Following the 2014 Vienna Conference on the Humanitarian Impact of Nuclear Weapons, a “Humanitarian Pledge” outlawing use of nuclear weapons was by August 2015 endorsed by 159 countries.19 Japan (and Australia) stood apart, calling instead for a “progressive approach” that would be acceptable to the nuclear powers, i.e. to the United States.20
In May 2016, US president Obama and Japanese Prime Minister Abe stood together at Hiroshima to declare their commitment to a world free of nuclear weapons. Neither made any reference to the obligations of the US and other nuclear powers to reduce and eliminate their nuclear weapons under the Non-Proliferation Treaty or to the US government’s commitment to a 30 year, one trillion dollar program to “modernize” and “improve” its nuclear arsenal.21 In October 2016 the First Committee of the United Nations’ General Assembly adopted 123 to 38 (with 32 countries either abstaining or simply absent) a resolution initiating a process of outlawing possession or use of nuclear weapons to be carried forward during 2017. Under heavy pressure from the US, Japan voted against it.22
In other words, despite its public stance of opposition to nuclear weapons, Japan’s “extended deterrence” policy amounts to fulsome cooperation with the US in deployment and readiness to use them. Strictly speaking, Japan is both a “war state” and (by collusion) a “nuclear weapons state.”
The Abe administration’s nationalist facade is contradicted by the substance of its subservience to the US, as client state or zokkoku. 23 Abe performs “nationalism,” but it is what Nakano Koichi calls “air nationalism.”24 When, following the war and occupation, sovereignty was returned to Japan in 1952 it was done on such terms as to entrench US control and to flesh out the oxymoronic formula of “dependent independence” or “servile sovereignty.”25 The unequal relationship has been repeatedly confirmed and reinforced since then. Other states too are obsequious to the US super-power, but Japan is unique in having a state structure actually created by it and in being still occupied by a chain of its military bases.
In the post-war, post-San Francisco Treaty era of contest between factions, one “autonomous” and one “servile,26 “autonomist”-inclining Prime Ministers, most recently Hatoyama Yukio in 2009-2010, are eliminated while “servile” ones thrive, with today’s Abe Shinzo the very epitome (as Magosaki Ukeru puts it) of “slavish mentality.”27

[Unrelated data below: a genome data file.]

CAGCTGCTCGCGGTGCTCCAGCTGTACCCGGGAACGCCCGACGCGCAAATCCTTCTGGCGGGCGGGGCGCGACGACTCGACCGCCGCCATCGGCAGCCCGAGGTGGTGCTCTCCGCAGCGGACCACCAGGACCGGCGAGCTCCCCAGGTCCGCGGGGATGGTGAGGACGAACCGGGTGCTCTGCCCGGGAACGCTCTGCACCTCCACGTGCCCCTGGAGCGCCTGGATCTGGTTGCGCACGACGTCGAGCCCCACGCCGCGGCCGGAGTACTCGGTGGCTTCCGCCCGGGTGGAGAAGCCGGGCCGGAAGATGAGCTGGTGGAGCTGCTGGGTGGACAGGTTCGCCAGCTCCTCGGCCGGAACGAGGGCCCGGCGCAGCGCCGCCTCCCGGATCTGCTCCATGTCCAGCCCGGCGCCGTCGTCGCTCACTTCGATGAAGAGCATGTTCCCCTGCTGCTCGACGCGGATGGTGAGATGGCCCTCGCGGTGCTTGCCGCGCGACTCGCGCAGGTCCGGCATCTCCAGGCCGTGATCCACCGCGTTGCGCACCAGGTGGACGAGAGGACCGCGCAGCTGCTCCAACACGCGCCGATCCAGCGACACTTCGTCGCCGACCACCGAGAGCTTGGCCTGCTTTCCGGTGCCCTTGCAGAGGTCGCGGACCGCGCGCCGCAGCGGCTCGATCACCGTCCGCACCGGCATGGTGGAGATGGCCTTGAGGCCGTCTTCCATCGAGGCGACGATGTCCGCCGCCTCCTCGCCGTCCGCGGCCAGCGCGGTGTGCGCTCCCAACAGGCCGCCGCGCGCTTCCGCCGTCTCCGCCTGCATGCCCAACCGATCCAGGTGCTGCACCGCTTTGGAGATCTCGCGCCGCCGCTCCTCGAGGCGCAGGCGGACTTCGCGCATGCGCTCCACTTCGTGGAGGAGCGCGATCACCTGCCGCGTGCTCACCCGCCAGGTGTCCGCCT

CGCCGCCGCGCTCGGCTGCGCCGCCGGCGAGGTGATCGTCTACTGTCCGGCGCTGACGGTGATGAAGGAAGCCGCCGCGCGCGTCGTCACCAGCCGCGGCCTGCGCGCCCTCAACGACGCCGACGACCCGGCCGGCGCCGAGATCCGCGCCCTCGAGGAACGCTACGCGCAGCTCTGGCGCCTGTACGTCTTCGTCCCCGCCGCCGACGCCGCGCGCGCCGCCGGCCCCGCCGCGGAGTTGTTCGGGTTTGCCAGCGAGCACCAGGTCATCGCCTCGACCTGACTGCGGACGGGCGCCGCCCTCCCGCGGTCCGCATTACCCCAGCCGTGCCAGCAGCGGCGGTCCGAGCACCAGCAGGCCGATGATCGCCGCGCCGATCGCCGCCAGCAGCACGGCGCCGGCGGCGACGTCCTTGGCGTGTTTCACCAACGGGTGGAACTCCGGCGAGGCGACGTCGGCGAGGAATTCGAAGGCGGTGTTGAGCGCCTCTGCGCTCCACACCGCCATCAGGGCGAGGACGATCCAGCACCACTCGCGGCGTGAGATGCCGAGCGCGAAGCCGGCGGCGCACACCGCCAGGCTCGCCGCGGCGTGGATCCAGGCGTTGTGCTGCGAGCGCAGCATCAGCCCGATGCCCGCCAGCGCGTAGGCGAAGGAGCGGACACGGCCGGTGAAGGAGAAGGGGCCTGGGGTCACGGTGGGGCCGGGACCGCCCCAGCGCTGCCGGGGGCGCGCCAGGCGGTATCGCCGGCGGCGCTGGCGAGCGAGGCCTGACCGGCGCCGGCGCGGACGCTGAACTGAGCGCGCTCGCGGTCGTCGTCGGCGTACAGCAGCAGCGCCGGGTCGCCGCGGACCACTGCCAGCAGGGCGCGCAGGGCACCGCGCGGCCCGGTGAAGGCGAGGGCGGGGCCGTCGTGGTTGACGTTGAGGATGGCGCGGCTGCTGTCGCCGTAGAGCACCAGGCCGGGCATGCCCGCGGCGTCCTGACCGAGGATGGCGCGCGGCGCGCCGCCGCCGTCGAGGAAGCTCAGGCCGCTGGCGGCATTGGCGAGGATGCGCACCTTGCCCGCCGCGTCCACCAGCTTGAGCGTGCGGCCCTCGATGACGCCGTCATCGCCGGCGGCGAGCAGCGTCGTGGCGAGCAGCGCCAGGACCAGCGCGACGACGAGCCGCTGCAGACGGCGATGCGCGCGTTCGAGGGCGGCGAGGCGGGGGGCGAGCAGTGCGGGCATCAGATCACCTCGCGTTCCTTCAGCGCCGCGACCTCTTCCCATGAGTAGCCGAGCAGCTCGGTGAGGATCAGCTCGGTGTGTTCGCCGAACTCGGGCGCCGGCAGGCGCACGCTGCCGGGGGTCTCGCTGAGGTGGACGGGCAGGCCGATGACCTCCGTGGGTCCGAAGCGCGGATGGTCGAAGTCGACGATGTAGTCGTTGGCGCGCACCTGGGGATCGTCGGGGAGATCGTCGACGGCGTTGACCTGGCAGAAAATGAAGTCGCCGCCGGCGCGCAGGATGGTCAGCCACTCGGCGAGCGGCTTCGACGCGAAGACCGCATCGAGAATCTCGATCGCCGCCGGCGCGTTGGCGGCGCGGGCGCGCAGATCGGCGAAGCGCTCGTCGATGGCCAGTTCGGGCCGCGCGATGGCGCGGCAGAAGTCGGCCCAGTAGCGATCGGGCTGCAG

Even as the seven decade-long era of US hegemony erodes, and its unending wars spread chaos and terror but cannot secure victory, Abe’s Japan clings to its position as “client state” and rests its security on subordination to the US and military confrontation with China. It is a stance steeped in contradiction as China becomes the world’s largest economy, double Japan in gross size and steadily widening the gap.28 Peace and security in East Asia now depend on Japan transcending its servility and regaining its sovereignty. Donald Trump was only stating the obvious when he said that the US could no longer be “the world’s policeman.” In the long term, some form of East Asian cooperative regional arrangements are called for to replace the six decades-old San Francisco, Washington centered system. So long as Japan persists in seeing everything through the prism of its subordination to the United States, there is a risk that persistent servility might spark a lurch to the opposite: a new era of independent militarism and direct nuclear weapon status.
When Abe formed a government at the end of 2012, he did so on the improbable combination of commitments: to “shrug off the husk of the postwar state” and “recover Japan’s independence;” 29 to confirm and intensify diplomatic, military, and economic cooperation with the United States, and to pursue a central role in a 21st century East Asia. It meant determination to cling to the San Francisco formula which ended the US occupation on condition that US troops would remain in Japan and the US-Japan Security Treaty (AMPO) would define their security relationship. Despite the avowal of priority to the US, Washington viewed with concern Abe’s declaration about “recovery of Japan’s independence” because that could only mean replacing U.S.-imposed structures with “Japanese” ones, since the “Japanese” ones Abe was most attached to were pre-1945, fascist, emperor worshipping, Yasukuni-centred and “Greater East Asian.”
During the first year (2012-2013) of his current term, Washington asserted its priorities over a somewhat recalcitrant Abe. His December 2013 Yasukuni visit drew US rebuke (“disappointment”) and led him to step back, refraining thereafter from any repetition.30 Thereafter, he deleted from his vocabulary all talk of shedding the husk of the postwar state and spoke increasingly of “positive pacifism.” This was music to Washington’s ears. In April 2015 Abe was honored with a state visit, an address to a joint sitting of the two Houses of Congress, and a press conference with the president. The bilateral relationship was acclaimed as an “alliance of hope” and declared by Joseph Nye to be in “the best condition in decades.”31 Senator John McCain, chair of the US Armed Services Committee, said he was looking forward under “positive pacifism” to the dispatch of the Self Defense Forces to Korea, the Middle East, and the South China Sea.32 In short, “positive pacifism” would supplant constitutional pacifism.